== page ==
The problems with reviews

Part 1 – Everybody knows how reviews work

What about those bad reviews? Why didn’t the reviewer find the flaws that an experienced user would find in a few minutes?

It’s tempting for the casual observer to assume that everything wrong with product reviews must be to do with advertiser influence. But again, speaking from my own experience, that certainly isn’t the case.

However, the conditions under which reviews are written certainly does have an impact on their quality, so it’s worth looking at them.

Print media is having a bit of a bad time right now, to put it mildly, but aside from a few very well funded magazines, the IT press has never exactly been massively overstaffed. When I worked on Computer Buyer, the editorial team (that’s not counting the guys who do art, or the production desk) was me, a deputy editor, technical and features editors, and an editorial assistant – five people, including the assistant. Most work was done by freelances.

Around the same time, over at Personal Computer World, they had eight or nine, plus some testers in the labs; the by the time PCW was closed, the editorial office was four people, plus a labs team of one.

Meanwhile, on the freelance side of things, the rate that most magazines pay has not changed in years; I can’t remember the last time I chatted with a fellow freelance to be told that they’d had their rate increased. It’s more likely to have been the same for five years or more, and during that time, as the number of staff in magazine offices has decreased, freelances have had to take on more of the work, for the same money.

So, for example, a freelance will often be the person sourcing kit and pitching reviews to magazines. As well as writing the review, you’ll also have to sort out photography – either submitting PR shots with it, or taking your own, and seldom being paid for them. You may be expected to mark up the copy using a specific template, to save time on a smaller production desk. All these things would have been done in house in the past, by production teams and editorial assistants.

Follow the money

But surely, you cry, freelances are rewarded handsomely for their work, aren’t they? Well, not so much, actually. I won’t give exact figures, and they differ anyway from one publication to another. Typically, for a half page review in a print magazine like Personal Computer World, you’d earn less than £80. For a full page review, you might earn a little short of £200.

Sounds reasonable, on the face of it. Until you wonder “why did the reviewer miss that?” And you realise that, when you want to make a living out of this, you have to do a lot of work. For a half page review to make sense, you need to do it in a day – that’s playing with the kit, exploring its quirks, taking screenshots, and writing the copy.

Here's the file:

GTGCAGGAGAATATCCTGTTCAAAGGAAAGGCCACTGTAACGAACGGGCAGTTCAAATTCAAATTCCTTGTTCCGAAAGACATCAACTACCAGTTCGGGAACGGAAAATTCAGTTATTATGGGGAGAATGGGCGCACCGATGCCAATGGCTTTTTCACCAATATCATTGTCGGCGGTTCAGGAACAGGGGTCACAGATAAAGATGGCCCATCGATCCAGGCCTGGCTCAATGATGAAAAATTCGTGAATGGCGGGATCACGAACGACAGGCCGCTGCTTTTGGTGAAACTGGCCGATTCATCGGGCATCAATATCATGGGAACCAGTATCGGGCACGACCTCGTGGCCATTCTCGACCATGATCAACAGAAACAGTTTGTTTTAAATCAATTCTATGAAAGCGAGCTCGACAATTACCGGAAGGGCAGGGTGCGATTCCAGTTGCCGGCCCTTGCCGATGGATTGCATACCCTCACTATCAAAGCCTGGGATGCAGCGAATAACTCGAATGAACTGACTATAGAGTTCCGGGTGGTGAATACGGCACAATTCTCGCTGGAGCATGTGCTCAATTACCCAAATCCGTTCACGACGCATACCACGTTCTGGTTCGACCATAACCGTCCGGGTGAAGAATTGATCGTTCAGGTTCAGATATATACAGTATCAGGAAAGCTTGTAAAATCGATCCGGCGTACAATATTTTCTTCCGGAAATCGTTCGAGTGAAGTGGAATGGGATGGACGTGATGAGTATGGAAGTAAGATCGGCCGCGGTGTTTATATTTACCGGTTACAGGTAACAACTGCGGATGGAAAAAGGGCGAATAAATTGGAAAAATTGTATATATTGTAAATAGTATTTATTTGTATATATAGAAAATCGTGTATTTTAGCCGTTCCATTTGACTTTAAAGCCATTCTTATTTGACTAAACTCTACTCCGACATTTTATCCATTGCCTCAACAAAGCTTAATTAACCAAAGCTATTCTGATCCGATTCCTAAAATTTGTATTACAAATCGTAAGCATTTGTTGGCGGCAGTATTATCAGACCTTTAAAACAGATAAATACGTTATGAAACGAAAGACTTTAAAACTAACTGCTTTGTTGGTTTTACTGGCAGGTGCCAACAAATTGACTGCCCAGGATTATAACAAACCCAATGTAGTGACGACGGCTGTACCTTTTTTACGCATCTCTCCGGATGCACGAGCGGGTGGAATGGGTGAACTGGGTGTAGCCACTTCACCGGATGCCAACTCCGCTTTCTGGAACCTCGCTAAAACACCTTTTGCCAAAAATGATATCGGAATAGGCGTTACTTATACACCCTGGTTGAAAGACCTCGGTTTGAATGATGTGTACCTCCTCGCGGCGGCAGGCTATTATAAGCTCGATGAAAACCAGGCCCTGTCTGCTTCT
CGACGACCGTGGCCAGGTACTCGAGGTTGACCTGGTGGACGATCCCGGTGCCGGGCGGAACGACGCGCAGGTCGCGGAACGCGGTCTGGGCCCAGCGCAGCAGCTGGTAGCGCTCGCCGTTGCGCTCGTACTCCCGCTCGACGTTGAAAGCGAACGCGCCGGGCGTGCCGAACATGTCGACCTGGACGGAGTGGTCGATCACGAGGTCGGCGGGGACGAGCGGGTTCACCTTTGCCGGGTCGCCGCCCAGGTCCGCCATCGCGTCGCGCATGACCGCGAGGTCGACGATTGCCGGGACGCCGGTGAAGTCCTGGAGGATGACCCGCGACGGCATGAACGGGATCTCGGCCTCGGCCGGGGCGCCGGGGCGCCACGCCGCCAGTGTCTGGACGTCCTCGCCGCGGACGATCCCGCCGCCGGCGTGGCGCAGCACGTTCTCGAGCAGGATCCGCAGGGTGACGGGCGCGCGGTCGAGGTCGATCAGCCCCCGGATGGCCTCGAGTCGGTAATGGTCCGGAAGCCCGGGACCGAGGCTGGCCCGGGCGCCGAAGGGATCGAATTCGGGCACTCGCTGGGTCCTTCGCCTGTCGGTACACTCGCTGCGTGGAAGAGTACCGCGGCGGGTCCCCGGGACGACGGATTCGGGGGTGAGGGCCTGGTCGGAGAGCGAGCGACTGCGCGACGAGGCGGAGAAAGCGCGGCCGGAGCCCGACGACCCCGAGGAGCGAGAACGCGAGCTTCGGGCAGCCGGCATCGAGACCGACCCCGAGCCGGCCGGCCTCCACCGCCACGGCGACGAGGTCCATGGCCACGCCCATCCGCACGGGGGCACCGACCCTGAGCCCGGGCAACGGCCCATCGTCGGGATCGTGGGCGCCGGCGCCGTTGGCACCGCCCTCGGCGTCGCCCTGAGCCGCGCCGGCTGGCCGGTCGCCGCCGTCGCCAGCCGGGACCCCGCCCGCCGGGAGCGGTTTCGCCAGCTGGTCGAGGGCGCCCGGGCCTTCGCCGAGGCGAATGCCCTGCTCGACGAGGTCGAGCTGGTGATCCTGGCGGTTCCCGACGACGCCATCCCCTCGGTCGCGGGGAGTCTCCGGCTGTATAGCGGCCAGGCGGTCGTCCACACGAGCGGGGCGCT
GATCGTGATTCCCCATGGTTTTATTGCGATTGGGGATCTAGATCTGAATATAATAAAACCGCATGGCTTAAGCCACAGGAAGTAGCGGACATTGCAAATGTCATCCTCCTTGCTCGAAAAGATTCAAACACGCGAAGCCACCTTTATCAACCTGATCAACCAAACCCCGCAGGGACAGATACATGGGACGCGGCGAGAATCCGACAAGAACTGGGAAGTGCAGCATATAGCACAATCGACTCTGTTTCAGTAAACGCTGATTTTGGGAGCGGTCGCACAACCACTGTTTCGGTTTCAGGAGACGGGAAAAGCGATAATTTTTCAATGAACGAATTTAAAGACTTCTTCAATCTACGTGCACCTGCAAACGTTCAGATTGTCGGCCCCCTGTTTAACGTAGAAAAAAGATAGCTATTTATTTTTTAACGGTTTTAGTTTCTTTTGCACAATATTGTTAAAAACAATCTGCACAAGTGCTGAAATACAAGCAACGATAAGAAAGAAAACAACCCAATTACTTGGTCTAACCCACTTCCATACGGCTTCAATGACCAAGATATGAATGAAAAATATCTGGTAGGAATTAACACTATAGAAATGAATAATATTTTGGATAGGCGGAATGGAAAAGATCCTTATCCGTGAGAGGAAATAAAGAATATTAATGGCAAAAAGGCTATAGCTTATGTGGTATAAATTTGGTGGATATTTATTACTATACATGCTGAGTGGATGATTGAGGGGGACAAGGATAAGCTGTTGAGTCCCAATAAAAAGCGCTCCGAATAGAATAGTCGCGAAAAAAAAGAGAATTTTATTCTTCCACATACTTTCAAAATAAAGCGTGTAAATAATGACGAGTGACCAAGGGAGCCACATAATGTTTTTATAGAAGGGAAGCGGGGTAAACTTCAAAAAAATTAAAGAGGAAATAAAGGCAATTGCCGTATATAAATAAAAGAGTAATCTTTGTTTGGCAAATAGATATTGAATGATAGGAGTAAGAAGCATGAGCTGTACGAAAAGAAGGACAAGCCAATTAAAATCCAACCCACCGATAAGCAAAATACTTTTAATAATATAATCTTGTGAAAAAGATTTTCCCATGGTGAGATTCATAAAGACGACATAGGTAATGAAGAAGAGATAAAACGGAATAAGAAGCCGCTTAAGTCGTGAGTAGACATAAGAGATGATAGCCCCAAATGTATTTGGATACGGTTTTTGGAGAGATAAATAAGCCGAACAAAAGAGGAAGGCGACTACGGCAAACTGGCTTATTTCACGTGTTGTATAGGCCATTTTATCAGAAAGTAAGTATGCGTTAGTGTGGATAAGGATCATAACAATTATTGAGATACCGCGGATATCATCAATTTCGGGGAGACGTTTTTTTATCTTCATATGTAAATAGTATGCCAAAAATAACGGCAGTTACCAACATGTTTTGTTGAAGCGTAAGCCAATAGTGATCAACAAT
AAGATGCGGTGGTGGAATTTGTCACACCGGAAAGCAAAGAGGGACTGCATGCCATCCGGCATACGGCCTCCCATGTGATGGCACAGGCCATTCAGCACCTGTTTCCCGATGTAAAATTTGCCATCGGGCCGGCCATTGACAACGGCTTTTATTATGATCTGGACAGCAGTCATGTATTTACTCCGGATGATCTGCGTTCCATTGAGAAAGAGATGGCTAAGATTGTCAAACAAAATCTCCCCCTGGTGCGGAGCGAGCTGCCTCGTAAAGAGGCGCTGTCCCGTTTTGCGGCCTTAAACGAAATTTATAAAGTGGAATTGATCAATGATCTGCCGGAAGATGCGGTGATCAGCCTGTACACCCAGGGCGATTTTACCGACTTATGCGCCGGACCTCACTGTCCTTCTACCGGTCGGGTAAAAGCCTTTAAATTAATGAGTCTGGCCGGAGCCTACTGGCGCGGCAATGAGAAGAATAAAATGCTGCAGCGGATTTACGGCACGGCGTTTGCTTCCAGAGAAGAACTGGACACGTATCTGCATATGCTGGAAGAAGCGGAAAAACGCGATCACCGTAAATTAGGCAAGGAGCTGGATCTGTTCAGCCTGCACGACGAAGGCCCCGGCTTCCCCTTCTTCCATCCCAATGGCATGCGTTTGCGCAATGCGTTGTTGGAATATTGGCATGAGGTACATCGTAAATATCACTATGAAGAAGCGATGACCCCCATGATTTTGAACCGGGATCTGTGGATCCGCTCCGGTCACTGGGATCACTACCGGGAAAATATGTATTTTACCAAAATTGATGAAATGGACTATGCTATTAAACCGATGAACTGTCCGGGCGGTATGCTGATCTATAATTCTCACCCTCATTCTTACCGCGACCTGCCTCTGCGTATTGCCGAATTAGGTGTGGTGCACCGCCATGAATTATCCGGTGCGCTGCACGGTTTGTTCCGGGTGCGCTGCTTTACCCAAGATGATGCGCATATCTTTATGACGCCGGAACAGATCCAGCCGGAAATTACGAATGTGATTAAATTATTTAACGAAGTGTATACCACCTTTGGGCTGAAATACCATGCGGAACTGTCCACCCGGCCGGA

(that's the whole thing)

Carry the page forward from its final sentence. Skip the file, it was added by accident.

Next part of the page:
If you’re reviewing something that’s problematic – perhaps there are clashes with drivers on your computer, or some weird issue you’ve discovered – what happens next? If you spend time tinkering, and calling technical support, and it runs to two days, then you’ve made £80 for sixteen hours work. That’s not even minimum wage – and that’s the biggest reason why there are errors with reviews.

You might have 350 words (or 750, for just under £200) to explain a product, to get over the idea of what it does, and why it might or might not be worth a look, and you need to get it done fairly swiftly, if you’re actually going to come out ahead, or you’d be better off flipping burgers.

There are solutions to this, of course. You’ll often see that one person has written a few reviews of a product, for different magazines or websites – it’s a good way to increase the return on the time you’ve spent testing something, and allow yourself more time. Everyone gets a better review as a result, and as a freelance you make more cash. It’s also worth mentioning here that some websites pay a flat fee for reviews that makes the amounts I’ve quoted here look extremely generous.

The other solution is to focus on specific areas, which is what I do. Find something you enjoy, you want to keep abreast of, and consider the time spent tinkering and toying time well spent, because it keeps you up to speed when you have to review a product – you know where to look for the main flaws, or quirks, or what to test for, because you’ve seen this sort of thing before. And, allied to this, write features. If you have in depth knowledge, writing features is, frankly, a better way to make a living than reviews, in my experience.

Part 3 – selection bias

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